In Semi-mythical tales, invention of music has been attributed to the Great Iranian king, Jamsheed. The disperse but well documented history of music during Hakhamaneshian empire (550-331 BC) attests to the significance of this art. From Greek historian's manuscripts, we can decipher some information about the-early period of music. Herodotus points to the religious rituals of Zoroastrians. In Koroupdya, Gaznofan discusses martial and folk music in Iranian Empire. In Sassanian's court musicians were highly praised and some names such as Barbad, Nakeesa, Ramtin, Azad, and Sarkash have been recorded. Different stories have been relayed about Barbad in Khosrow Perviz's court and his marvelous virtuosity in performing and creating songs (Tasneef). It is believed that Barbad established a musical format consisting of seven structural scales and melodic pieces (Magham) known as Khosravani, 30 Lahn, and 365 Dastan corresponds to the number of days per year, but its application has been unspecified In the advent of Islam in the 7th century, Iranian music among other cultural elements, became one of the most prominent milestones in pervading Islamic music. We will refer to a few well-known musicians and the ones whose legacies perpetuate:

1- Iberahim Mousali (742-803 A.D) born into an Iranian family based in Koufeh. Singer and Barbat player in Mehdi's and Haroun-Alrashid'scourts. He has improvised more than 900 vocal variations (Avas). He studied music under the supervision of a Zoroastrian mentor named Javanovi in Ray (Iran).

2- Ishagh Mousali (766-849 AD) Ibrahim Mousali's son, well known in the genres of singing and poetry, author of a few books on music.

3- Abu-Nasr Farabi (872-950 AD) from Farab (Khorasan), famous musical theorist whose writings on scale, rhythm, and instrumental arrangements have been rich scientific musical studies on Greek classical theories and became a pioneer in revival of such research. His book "Ketab Al-Musighi Al-Kabir" (The Great Book of Music), still remains a great masterpiece.

4- Abul-Faraj Esfahani (896-966 AD) musical historian whose famous book "Aghani" is a biography of famous musicians in the early period of Abbasi's rule.

5- Abu-ali Cina (980-966 AD) philosopher, physician, and musician. He based his research on Greek theories and extended Farabi's empirical findings.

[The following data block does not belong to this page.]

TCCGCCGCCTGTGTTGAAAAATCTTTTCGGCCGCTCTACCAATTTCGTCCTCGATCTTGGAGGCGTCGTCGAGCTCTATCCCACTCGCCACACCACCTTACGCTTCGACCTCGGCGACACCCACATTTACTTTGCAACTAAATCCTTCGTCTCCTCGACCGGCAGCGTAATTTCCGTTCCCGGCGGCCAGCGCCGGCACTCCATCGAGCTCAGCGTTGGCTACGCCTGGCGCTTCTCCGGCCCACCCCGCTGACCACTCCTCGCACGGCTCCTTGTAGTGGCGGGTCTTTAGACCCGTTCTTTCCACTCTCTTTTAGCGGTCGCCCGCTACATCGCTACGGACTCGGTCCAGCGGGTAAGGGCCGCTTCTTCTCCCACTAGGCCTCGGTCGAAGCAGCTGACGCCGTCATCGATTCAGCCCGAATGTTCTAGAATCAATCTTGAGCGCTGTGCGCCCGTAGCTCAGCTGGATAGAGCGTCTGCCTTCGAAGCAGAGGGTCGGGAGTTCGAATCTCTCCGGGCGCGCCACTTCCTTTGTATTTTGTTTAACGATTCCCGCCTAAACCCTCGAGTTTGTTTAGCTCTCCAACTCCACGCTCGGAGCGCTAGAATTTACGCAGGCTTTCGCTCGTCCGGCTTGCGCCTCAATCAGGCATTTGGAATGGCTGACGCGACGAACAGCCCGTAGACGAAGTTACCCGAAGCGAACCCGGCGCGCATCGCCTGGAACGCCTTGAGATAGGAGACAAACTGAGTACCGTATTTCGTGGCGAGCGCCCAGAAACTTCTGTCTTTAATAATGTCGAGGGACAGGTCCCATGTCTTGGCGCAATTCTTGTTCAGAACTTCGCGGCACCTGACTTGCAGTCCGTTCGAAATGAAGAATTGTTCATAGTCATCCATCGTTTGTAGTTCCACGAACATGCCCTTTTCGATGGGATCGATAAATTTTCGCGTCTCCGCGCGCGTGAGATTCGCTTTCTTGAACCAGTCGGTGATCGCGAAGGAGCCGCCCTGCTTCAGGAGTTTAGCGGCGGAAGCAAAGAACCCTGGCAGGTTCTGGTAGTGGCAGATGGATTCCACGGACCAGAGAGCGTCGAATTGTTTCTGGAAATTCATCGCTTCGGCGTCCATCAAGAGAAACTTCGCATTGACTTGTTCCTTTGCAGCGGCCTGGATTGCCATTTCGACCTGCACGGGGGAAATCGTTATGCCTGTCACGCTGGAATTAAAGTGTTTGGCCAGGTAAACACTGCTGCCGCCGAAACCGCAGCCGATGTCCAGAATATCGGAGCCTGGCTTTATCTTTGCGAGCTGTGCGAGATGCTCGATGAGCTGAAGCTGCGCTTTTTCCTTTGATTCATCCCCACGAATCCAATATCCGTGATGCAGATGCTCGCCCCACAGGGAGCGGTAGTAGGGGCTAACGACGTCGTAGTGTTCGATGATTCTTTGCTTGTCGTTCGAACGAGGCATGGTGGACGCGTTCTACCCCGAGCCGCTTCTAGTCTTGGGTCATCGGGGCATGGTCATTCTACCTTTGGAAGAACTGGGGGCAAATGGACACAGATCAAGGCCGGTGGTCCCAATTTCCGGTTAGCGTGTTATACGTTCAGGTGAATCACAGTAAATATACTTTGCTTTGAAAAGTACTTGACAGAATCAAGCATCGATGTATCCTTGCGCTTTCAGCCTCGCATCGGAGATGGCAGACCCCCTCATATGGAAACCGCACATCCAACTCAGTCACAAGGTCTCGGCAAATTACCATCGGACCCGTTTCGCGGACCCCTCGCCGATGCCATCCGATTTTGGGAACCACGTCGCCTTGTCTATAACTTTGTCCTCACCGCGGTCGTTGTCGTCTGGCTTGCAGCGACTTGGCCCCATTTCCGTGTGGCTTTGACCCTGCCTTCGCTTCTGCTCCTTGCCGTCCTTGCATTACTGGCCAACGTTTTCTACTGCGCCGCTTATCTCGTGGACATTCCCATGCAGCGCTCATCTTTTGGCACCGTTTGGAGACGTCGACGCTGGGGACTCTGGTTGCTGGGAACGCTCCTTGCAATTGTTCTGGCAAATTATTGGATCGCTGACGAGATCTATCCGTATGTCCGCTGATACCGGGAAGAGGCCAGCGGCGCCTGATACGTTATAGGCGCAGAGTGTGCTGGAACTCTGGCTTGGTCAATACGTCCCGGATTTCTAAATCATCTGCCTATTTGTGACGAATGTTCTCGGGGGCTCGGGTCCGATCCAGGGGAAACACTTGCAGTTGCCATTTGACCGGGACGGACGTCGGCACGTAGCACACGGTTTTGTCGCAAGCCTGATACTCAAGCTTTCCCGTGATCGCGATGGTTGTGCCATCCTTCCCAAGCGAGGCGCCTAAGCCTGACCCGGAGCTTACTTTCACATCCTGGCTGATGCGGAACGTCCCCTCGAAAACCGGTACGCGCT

6- Safiodin Ormavi (death, 1294 AD) great theorist whose works are "Resaleh-ye-Sharghieh" (Eastern Dissertation) and "Ketab-ol-Advar" (The Book of Eras). His teachings on scales have been widely accepted and recognized to be a fundamental basis for identifying Maghams.


7- Ghotbodin Mahmoud Shirazi (1236-1312 AD) the author of an original encyclopedia on music which included teachings of Farabi and Safiodin. Also his significant share in generating a complex vocal transcription methodology should be acclaimed.

8- Abdoul-Ghader Maraghei (death, 1434 AD) the last theorist before the modern era, the author of several books on scales and Maghams, and musical instruments. With Islamic Modernity, two schools of Arabic music surfaced. The school of Baghdad which was closer to Persian music and the school of Kordoba, which resembled Flamenco and North African music. Unfortunately, until the beginning of 20th century, Persian music had been suffering from stagnation and had solely been presented as a decorative art.

In this atmosphere, creative growth and scientific studies had impeded evolution. The forbidding attitude of religious figures and their tremendous interest in manipulating the social aspects of the culture had mainly been responsible for such predicament. Royal patrons and aristocrats under Safavieh (1501-1722) and Ghajar (1785-1925) sovereignties had endorsed music as a performing art. In fact, the emergence of a twelve-scale system during the Ghajar era, by Ali-Akbar Farahani, was a novelty, but in the periods previously mentioned, music had been reduced to a means of gaining personal pleasure. Since the third decade of the 20th century, music in Iran gradually developed a notable propensity towards creativity and curiosity in research.


In the Pahlavi era (1925-1979) reformative movements towards modernization and westernization of Iran took place. Until the middle of 1930's Tehran music conservatory included several European instructors who taught musicians and also performed at western or traditional events. Also, a Symphonic Orchestra was assembled and a Chorus group was established. Due to Ali Naghi Vaziri's endeavors during this period, traditional music concerts were promoted after World War II until the 1970's; the westernization of Iran was of highest priority.

Since the revolution of 1979 and the resurgence of religious authority, music has been swayed in another direction. Despite all, what can be known as national music today, is a traditional and classic art comprising two genres: folk and urban music. Various native groups-supplying a diverse pool of folk music comes together in a vast country such as Iran, with a population close to 80 million.

Urban music, on the other hand, is a tradition, which has remained only with a few. This music is a compilation of various melodic pieces passed down from one generation to the next. Each piece revolves around an undetermined central core of melodies and performers may acquire competence only through extensive training and experience. The identifying factors on each musical piece, noticeably different from one performance to the next relies on the artist's sense of freedom in improvisation. The richness of this music is not due to complex rhythmic patterns but an exploration of melodic possibilities and the production of beautiful textures through the art of improvisation. This music is personal, imaginative, sensual, and deep.

A Brief History of Persian Music

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